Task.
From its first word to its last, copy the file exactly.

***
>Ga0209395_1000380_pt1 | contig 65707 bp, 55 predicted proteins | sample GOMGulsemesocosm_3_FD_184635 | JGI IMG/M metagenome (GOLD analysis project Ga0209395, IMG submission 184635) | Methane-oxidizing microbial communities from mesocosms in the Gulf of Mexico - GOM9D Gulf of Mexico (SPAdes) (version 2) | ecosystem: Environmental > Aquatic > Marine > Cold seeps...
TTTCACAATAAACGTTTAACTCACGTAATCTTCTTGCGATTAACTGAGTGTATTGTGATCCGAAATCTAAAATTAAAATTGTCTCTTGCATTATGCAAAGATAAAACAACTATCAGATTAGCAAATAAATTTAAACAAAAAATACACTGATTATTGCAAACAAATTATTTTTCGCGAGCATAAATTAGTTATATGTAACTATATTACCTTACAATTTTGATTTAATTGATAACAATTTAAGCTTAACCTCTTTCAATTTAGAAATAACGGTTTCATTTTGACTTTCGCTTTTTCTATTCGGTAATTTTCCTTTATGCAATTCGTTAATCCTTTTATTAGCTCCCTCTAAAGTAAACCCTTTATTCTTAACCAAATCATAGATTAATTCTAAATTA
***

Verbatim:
>Ga0209395_1000380_pt1 | contig 65707 bp, 55 predicted proteins | sample GOMGulsemesocosm_3_FD_184635 | JGI IMG/M metagenome (GOLD analysis project Ga0209395, IMG submission 184635) | Methane-oxidizing microbial communities from mesocosms in the Gulf of Mexico - GOM9D Gulf of Mexico (SPAdes) (version 2) | ecosystem: Environmental > Aquatic > Marine > Cold seeps...
TTTCACAATAAACGTTTAACTCACGTAATCTTCTTGCGATTAACTGAGTGTATTGTGATCCGAAATCTAAAATTAAAATTGTCTCTTGCATTATGCAAAGATAAAACAACTATCAGATTAGCAAATAAATTTAAACAAAAAATACACTGATTATTGCAAACAAATTATTTTTCGCGAGCATAAATTAGTTATATGTAACTATATTACCTTACAATTTTGATTTAATTGATAACAATTTAAGCTTAACCTCTTTCAATTTAGAAATAACGGTTTCATTTTGACTTTCGCTTTTTCTATTCGGTAATTTTCCTTTATGCAATTCGTTAATCCTTTTATTAGCTCCCTCTAAAGTAAACCCTTTATTCTTAACCAAATCATAGATTAATTCTAAATTA